Empire Green is a documentary study uncovering defining characteristics of British society through its green spaces. The obsession with delineating geographic spaces of ownership in the placement of stiff hedges and sectioned lawns, the clearly signed spaces for leisure and industry, all go in tandem with a society preoccupied with defining its own boundaries and keeping an unspoken distance from the other. In these clearly defined spaces everything follows order and protocol, even in the freer, more leisurely areas and the more chaotic edgelands, as well as in the dumping grounds where those rules are subverted. The use of green spaces becomes in a way expression of the mentality of its users, both in compliance and avoidance.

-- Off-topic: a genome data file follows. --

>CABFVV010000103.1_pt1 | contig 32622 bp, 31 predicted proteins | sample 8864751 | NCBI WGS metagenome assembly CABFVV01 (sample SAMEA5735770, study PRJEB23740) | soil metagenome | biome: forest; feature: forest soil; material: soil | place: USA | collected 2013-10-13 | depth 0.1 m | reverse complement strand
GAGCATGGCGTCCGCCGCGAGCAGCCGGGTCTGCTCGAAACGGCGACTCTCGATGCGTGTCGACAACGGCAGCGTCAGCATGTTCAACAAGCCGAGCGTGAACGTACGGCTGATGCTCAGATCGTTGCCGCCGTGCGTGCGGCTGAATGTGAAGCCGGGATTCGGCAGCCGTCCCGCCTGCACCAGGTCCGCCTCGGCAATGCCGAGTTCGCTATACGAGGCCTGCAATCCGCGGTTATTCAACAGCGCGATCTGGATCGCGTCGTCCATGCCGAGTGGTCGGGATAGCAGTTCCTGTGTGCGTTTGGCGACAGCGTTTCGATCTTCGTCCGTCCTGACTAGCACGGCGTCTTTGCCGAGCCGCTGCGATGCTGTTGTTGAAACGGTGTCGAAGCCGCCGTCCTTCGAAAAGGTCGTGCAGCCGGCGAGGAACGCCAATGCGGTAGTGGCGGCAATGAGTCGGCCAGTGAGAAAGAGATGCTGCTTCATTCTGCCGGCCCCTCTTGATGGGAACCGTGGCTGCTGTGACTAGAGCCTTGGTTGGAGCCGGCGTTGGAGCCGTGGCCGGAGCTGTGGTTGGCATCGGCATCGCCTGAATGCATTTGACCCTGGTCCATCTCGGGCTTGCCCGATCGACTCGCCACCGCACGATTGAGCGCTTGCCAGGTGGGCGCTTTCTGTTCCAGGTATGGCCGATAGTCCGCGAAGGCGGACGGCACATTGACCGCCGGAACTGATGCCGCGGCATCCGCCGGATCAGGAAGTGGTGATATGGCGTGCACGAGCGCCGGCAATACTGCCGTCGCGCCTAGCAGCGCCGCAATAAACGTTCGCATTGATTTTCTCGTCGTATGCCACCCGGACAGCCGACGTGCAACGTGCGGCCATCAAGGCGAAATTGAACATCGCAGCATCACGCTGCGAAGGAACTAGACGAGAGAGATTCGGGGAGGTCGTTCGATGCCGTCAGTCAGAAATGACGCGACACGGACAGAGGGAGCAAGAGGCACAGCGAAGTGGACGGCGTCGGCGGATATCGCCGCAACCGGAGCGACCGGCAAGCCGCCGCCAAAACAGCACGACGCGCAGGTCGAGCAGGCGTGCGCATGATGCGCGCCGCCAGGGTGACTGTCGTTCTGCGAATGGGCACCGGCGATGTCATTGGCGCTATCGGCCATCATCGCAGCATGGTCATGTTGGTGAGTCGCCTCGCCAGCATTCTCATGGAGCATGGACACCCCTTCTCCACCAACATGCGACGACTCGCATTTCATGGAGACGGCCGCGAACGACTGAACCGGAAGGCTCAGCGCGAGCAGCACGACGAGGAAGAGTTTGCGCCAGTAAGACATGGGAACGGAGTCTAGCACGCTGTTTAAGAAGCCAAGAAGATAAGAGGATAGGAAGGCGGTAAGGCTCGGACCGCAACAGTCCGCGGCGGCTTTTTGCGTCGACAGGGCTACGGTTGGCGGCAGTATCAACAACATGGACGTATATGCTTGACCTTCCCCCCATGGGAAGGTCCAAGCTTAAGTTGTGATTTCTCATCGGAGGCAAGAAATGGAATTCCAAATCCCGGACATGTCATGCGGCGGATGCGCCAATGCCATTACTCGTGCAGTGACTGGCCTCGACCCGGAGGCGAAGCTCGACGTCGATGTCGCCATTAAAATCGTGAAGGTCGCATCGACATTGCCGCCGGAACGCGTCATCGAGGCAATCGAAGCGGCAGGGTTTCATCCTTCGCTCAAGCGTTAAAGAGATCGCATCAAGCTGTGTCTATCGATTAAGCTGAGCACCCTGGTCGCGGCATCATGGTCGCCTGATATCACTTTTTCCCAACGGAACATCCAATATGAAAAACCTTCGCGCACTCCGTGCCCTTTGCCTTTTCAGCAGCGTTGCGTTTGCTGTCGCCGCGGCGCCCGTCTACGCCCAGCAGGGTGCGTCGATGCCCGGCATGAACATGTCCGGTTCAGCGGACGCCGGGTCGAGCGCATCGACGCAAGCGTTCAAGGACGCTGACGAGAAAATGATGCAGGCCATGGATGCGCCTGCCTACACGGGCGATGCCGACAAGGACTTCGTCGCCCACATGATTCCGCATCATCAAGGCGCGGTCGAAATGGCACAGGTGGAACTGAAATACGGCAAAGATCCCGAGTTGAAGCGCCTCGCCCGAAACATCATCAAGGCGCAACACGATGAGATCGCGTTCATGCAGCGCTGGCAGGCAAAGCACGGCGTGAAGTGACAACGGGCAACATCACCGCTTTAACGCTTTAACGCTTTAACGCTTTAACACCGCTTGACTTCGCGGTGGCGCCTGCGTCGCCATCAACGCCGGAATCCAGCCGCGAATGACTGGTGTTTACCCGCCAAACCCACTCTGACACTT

In my observation of this green social map I find my place as a foreign national on the outside looking in, which for me is the obvious place to be, placing myself in the most appropriate boundary; everywhere, yet nowhere.
“When I am in England I feel like I am sitting in a very comfortable armchair and I am looking at the stage and all these actors, I can applaud them but they got a set of rules and I’m not supposed to step in and jump in on the stage and play with them.” Henri Cartier Bresson